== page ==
52. Lehmann J, Leroux C, Reimbold G, Charles M, Torres A, Morvan E, Baines Y, Ghibaudo G, Bano E. Novel sheet resistance measurement on AlGaN/GaN HEMT wafer adapted from four-point probe technique. Proceedings of the 2015 International Conference on Microelectronic Test Structures; 2015. p. 163–8.

    Google Scholar 

  53. Bauer RJ, Zhang L, Foxman B, Siitonen A, Jantunen ME, Saxen H, Marrs CF. Molecular epidemiology of 3 putative virulence genes for Escherichia coli urinary tract infection-usp, iha, and iroN (E. coli). J Infect Dis. 2002;185:1521–4.

    Article  CAS  Google Scholar 

  54. Tashima KT, Carrol PA, Rogers MB, Calderwood SB. Relative importance of three iron-regulated outer membrane proteins for in vivo growth of vibrio cholera. Infect Immun. 1996;64(5):1756–61.

    CAS  PubMed  PubMed Central  Google Scholar 

  55. Yang H, Byelashov OA, Geornaras I, Goodridge LD, Nightingale KK, Belk KE, Smith GC, Sofos JN. Presence of antibiotic-resistant commensal bacteria in samples from agricultural, city, and national park environments evaluated by standard culture and real-time PCR methods. Can J Microbiol. 2010;56:761–70.

    Article  CAS  Google Scholar 

  56. Krutkiewicz A, Klimuszko D. Genotyping and PCR detection of potential virulence genes in Campylobacter jejuni and Campylobacter coli isolates from different sources in Poland. Folia Microbiol. 2010;55(2):167–75.

    Article  CAS  Google Scholar 

  57. Laprade N, Cloutier M, Lapen DR, Topp E, Wilkes G, Villemur R, Khan IUH. Detection of virulence, antibiotic resistance and toxin (VAT) genes in Campylobacter species using newly developed multiplex PCR assays. J Microbiol Meth. 2016;124:41–7.

    Article  CAS  Google Scholar 

  58. Zheng J, Meng J, Zhao S, Singh R, Song W. Adherence to and invasion of human intestinal epithelial cells by Campylobacter jejuni and Campylobacter coli isolates from retail meat products. J Food Prot. 2006;69:768–74.

    Article  CAS  Google Scholar 

  59. US, EPA. Guidelines for water reuse United States Environmental Protection Agency, Washington DC. 1992.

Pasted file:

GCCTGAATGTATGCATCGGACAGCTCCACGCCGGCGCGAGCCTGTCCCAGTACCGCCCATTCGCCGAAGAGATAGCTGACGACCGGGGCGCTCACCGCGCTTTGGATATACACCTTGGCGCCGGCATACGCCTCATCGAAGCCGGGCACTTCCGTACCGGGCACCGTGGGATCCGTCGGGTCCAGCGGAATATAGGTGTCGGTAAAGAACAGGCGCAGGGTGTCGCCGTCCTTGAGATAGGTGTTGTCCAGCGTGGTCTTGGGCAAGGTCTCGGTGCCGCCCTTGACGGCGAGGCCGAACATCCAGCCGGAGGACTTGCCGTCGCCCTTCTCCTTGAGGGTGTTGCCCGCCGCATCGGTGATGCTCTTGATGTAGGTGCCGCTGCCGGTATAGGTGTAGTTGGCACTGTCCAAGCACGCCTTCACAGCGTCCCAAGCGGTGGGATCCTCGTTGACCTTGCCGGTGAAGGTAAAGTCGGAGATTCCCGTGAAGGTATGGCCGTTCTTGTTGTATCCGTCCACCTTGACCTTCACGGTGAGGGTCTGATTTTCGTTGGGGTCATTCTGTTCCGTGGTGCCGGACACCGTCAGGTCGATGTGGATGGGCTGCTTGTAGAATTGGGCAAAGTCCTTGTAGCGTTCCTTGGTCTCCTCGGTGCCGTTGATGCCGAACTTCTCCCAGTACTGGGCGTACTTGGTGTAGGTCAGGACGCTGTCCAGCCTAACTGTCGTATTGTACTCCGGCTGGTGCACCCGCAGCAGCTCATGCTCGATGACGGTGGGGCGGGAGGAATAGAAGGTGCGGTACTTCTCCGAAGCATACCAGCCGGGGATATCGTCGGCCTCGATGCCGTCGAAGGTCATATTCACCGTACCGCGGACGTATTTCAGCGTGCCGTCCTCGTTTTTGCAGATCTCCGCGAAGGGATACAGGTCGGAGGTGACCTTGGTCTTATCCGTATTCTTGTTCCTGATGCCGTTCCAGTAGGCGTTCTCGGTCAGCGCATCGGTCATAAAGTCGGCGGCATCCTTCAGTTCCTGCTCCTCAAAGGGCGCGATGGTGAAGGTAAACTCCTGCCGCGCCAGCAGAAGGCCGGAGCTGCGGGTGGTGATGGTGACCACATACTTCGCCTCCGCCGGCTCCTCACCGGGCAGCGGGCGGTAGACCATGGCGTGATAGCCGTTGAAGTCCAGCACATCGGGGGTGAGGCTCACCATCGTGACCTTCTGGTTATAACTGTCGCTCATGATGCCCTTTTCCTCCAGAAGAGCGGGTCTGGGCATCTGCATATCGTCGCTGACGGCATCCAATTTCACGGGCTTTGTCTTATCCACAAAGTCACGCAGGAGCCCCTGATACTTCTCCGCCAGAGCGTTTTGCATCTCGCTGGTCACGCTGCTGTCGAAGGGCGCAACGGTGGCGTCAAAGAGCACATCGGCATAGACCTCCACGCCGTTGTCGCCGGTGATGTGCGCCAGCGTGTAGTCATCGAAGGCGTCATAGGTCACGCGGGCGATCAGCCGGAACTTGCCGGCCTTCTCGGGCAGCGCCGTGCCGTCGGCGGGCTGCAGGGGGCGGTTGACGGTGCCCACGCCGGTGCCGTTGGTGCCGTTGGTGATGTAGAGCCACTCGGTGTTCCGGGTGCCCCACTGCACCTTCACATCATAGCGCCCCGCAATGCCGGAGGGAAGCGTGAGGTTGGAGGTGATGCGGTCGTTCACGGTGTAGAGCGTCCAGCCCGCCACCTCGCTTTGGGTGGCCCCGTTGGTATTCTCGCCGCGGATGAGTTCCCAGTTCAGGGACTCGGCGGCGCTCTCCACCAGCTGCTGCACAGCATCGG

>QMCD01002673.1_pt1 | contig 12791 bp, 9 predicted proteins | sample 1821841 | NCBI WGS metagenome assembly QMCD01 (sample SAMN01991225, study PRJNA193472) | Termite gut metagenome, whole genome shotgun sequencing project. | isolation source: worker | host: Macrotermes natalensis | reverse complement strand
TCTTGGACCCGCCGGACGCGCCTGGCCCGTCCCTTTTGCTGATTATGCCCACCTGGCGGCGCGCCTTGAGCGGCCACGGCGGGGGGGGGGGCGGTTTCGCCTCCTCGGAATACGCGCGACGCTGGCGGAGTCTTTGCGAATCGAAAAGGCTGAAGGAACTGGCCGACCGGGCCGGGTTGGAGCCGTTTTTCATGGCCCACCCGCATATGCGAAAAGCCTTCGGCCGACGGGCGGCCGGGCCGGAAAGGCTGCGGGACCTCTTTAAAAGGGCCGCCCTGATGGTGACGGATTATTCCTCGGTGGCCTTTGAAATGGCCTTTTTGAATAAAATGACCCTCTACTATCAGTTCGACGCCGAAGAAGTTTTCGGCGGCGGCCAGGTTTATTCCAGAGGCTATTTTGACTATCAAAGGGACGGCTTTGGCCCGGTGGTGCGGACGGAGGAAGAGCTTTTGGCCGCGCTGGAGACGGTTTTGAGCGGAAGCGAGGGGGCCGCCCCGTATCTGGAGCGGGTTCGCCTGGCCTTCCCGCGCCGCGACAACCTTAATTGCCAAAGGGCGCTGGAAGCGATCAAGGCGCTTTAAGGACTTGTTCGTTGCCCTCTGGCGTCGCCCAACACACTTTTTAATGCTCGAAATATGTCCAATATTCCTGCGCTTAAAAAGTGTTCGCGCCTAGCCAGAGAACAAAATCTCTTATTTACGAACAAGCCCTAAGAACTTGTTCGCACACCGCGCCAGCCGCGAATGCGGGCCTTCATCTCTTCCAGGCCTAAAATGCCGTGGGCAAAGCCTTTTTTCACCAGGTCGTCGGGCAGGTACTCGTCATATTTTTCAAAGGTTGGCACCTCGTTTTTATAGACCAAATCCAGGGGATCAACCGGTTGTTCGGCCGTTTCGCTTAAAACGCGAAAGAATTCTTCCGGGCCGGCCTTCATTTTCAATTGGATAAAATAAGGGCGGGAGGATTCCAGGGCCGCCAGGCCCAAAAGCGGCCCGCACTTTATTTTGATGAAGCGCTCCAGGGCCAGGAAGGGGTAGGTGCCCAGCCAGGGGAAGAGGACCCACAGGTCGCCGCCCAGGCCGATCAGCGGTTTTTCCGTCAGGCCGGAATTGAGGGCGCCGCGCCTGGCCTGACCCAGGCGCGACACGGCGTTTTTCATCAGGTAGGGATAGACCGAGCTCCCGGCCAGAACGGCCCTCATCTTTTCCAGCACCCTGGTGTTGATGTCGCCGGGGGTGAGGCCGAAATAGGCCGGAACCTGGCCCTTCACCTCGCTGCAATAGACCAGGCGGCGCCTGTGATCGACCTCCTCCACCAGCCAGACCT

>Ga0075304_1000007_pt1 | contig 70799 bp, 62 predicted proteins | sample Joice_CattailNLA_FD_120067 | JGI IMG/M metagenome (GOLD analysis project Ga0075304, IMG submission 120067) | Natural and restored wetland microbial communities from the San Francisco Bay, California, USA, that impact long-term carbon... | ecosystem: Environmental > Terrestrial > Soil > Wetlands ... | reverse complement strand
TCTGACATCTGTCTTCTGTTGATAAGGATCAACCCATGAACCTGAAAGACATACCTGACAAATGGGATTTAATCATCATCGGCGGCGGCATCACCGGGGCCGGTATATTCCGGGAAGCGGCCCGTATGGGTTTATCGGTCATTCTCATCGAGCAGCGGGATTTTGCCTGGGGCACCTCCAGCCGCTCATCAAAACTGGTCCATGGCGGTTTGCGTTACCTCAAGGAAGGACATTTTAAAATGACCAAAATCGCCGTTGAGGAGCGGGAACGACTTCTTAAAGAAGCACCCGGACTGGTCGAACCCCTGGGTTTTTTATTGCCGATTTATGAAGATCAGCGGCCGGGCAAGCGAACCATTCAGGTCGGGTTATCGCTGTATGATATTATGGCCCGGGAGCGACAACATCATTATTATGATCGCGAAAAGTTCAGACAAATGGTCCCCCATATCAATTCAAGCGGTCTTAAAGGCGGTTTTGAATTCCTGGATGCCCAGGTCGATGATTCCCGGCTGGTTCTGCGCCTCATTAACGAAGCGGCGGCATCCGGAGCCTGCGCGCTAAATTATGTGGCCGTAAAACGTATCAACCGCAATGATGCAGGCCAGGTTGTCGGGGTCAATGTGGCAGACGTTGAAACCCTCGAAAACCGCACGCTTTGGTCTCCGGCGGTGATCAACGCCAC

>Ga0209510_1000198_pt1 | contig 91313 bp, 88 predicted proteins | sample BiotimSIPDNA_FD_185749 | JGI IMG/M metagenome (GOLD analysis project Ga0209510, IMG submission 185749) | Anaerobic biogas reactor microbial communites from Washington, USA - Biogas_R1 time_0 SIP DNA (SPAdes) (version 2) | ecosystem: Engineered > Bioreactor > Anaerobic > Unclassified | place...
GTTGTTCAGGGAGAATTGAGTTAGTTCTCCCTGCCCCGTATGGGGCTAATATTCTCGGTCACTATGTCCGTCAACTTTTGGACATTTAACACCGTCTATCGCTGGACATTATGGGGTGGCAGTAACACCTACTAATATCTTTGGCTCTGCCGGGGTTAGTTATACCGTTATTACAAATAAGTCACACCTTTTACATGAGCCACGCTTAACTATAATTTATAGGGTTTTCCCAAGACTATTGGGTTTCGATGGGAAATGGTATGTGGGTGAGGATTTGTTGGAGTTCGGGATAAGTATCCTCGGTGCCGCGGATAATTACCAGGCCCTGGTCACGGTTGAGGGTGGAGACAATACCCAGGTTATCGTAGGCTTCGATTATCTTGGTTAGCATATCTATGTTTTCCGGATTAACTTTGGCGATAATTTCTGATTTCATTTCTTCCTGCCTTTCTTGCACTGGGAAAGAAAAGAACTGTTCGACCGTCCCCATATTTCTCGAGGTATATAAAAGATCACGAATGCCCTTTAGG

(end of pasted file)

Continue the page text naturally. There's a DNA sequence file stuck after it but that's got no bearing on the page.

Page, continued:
Google Scholar 

Download references


We thank co-op students Linda Liu, Mary G. Miltenburg, Mark Libby, and other field crew for collecting samples and providing laboratory and technical assistance.


The funds for this research were provided by Agriculture and Agri-Food Canada under project J-001012. The funding source was not involved in study design, sample collection, data analysis and interpretation.

Availability of data and materials

The data generated and analyzed in this study are available upon request. In this paper, all additional data generated or analyzed in this research study is presented as Additional file 1: Table S1.

Author information

Authors and Affiliations



MZ, ZA, and IK conceived study, performed genome sequence analyses and designed the experiments. MZ, MC and IK designed primers and PCR protocols, performed laboratory experiments, analyzed results and drafted the manuscript. ET, GT, GW, MS and DL coordinated in selecting field sampling sites and sample collection protocols as well as contributed in interpreting results data and editing manuscript. All authors reviewed, edited and approved the final manuscript.

Corresponding author

Correspondence to Izhar U. H. Khan.

Ethics declarations

Ethics approval and consent to participate

Not applicable.

Consent for publication

Not applicable.

Competing interests

The authors declare that they have no competing interest.

Publisher’s Note

Springer Nature remains neutral with regard to jurisdictional claims in published maps and institutional affiliations.

Additional file

Additional file 1:

Table S1. Validation of VAT PCR assays by sequencing of PCR products for A. faecis and A. lanthieri reference and field strains isolated from fecal and water samples. (DOCX 27 kb)

Rights and permissions

Open Access This article is distributed under the terms of the Creative Commons Attribution 4.0 International License (, which permits unrestricted use, distribution, and reproduction in any medium, provided you give appropriate credit to the original author(s) and the source, provide a link to the Creative Commons license, and indicate if changes were made. The Creative Commons Public Domain Dedication waiver ( applies to the data made available in this article, unless otherwise stated.

Reprints and permissions

About this article

Check for updates. Verify currency and authenticity via CrossMark

Cite this article

Zambri, M., Cloutier, M., Adam, Z. et al. Novel virulence, antibiotic resistance and toxin gene-specific PCR-based assays for rapid pathogenicity assessment of Arcobacter faecis and Arcobacter lanthieri. BMC Microbiol 19, 11 (2019).

Download citation

  • Received:

  • Accepted:

  • Published:

  • DOI: